UBC Theses and Dissertations
A biology-inspired attention model with application in robot navigation Du, Yu
At present, robots are applied to specific situations and needs, so special methods are adopted for determining and controlling their movements. This thesis investigates the attention and navigation control of a mobile robot for carrying out dynamically challenging tasks involving humans. Since the robot environment can be complex, dynamic, and unpredictable, the required capacities are defined as those where the robot is required to pay attention to the needed object, plan the best path to the goal location and avoid obstacles. This thesis makes significant contributions in the development of an integrated model of top-down and bottom-up visual attention with self-awareness, and a biology-inspired method of robot planning and obstacle avoidance for a mobile robot. Specifically, an integrated model of top-down and bottom-up visual attention with self-awareness for robot is developed for selecting the highest saliency area in robot view. For mimicking the human attention processes, a robot self-awareness model with a fuzzy decision making system is developed and utilized, which is an important improvement over the existing robot attention models. Inspired by a mammal’s spatial awareness and navigation capabilities, a path planning method based on biological recognition is proposed for navigation tasks of a mobile robot in an unstructured and dynamic environment. An episodic cognitive map that encapsulates the information of scene perception, state neurons and pose perception is built to realize the environment cognition of the robot. An algorithm of the event sequence planning is presented for real-time navigation using the minimum distance between events. The method can choose the optimal planning path based on the tasks. A visual navigation algorithm that has the scale invariant feature transform (SIFT) feature is presented. By using the SIFT feature information, the horizontal coordinate of the matched feature pairs is considered to achieve the purpose of visual navigation. An approach of obstacle avoidance for visual navigation is presented based on a risk function and feasible paths. It can choose an optimal path for obstacle avoidance and then return to path planning through the interaction with the surrounding environment. The developed methodologies are evaluated using both simulation and experimentation.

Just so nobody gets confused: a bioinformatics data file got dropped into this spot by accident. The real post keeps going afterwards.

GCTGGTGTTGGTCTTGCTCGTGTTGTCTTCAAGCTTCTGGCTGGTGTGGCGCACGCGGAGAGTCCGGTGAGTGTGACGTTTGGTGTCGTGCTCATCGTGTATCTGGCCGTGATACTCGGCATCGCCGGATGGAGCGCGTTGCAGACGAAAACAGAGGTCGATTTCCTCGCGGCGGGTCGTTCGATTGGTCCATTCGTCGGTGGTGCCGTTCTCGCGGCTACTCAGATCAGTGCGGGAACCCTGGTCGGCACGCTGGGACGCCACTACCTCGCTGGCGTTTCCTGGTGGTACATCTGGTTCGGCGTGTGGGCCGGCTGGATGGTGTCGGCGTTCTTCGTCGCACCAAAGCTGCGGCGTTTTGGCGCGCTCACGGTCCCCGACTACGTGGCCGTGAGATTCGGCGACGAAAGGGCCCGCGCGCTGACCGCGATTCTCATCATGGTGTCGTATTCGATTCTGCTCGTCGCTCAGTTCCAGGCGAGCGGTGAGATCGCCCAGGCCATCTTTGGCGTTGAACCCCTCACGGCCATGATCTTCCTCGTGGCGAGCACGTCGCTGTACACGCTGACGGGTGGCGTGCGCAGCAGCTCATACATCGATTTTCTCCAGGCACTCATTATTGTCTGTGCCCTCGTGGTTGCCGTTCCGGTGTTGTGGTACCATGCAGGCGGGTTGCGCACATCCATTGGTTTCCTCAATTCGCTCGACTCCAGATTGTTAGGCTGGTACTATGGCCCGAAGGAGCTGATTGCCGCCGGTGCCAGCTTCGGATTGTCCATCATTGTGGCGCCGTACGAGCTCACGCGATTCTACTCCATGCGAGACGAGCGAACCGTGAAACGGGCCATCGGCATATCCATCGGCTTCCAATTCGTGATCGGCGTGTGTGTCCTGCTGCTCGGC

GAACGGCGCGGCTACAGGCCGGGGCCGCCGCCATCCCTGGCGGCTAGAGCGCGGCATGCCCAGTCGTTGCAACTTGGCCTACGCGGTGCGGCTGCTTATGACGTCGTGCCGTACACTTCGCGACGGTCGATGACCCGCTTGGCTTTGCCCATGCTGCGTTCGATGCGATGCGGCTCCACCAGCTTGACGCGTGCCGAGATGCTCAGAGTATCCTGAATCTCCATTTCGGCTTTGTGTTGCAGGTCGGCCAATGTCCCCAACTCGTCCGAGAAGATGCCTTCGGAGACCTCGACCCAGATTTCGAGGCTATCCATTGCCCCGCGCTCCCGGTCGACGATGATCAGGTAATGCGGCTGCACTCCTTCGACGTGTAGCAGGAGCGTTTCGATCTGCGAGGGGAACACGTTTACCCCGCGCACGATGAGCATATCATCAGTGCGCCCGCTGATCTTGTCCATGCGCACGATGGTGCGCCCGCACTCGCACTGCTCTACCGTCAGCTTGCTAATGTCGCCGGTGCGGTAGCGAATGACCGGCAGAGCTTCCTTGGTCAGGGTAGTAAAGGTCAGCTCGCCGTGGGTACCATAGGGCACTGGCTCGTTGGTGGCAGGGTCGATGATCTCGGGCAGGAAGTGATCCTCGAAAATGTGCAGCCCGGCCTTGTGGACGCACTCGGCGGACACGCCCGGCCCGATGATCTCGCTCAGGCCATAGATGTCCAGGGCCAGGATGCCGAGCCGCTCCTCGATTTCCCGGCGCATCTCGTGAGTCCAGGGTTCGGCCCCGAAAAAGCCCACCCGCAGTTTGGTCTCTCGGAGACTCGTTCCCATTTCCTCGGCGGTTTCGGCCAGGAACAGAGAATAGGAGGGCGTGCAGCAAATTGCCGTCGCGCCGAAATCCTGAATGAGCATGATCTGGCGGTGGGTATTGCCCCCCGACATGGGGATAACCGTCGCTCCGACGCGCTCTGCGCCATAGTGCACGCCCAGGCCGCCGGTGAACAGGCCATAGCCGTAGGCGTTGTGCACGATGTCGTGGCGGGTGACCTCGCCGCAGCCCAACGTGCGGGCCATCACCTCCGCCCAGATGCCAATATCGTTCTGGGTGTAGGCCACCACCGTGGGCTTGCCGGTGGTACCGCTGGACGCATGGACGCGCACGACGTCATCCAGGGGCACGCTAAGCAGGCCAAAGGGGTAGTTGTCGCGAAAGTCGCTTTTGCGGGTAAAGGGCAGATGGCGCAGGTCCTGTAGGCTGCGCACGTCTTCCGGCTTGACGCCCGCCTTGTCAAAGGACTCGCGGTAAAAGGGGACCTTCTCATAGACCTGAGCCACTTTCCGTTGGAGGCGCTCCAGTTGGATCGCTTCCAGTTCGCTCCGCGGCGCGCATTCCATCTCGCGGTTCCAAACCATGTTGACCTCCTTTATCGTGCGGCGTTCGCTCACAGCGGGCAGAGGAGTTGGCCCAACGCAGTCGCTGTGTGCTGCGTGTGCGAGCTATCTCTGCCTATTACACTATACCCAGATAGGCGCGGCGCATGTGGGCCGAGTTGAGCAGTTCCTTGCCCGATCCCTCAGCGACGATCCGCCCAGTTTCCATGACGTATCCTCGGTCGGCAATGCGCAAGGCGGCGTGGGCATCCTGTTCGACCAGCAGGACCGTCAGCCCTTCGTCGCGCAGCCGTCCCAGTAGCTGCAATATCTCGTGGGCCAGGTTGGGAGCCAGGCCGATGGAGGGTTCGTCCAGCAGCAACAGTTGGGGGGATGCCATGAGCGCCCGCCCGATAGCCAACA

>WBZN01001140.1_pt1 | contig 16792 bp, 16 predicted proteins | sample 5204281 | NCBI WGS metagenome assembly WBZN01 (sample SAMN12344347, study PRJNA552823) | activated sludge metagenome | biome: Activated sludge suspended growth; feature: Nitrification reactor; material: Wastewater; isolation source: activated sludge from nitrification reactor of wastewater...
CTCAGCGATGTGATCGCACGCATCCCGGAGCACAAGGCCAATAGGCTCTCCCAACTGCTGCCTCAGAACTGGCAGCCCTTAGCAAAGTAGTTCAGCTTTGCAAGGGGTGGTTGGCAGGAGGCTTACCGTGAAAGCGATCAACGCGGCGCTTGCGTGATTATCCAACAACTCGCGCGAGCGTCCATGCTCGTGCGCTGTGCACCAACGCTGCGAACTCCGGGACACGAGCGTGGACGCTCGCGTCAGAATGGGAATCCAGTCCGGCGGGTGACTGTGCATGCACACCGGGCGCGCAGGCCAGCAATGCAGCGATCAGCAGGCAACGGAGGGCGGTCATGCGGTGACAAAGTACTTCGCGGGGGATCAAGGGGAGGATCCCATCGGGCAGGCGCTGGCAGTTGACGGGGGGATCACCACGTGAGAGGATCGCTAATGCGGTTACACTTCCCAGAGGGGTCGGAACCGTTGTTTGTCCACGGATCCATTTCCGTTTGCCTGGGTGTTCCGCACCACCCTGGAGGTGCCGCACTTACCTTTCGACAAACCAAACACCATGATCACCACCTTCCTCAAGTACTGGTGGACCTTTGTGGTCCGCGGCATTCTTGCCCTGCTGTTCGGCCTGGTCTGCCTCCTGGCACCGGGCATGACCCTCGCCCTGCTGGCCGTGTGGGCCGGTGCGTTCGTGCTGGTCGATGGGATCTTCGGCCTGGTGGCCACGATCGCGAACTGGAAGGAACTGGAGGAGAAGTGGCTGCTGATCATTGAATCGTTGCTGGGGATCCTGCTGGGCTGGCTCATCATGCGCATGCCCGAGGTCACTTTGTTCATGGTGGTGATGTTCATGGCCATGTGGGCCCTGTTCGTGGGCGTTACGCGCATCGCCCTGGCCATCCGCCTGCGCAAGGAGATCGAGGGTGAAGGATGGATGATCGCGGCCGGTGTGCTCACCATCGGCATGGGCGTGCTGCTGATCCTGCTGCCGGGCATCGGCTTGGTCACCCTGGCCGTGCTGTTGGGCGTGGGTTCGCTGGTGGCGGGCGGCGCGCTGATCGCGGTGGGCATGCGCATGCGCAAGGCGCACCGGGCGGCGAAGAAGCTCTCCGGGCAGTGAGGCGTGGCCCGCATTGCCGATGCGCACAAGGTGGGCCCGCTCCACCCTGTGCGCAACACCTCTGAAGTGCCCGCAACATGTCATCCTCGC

Item Citations and Data
Attribution-NonCommercial-NoDerivatives 4.0 International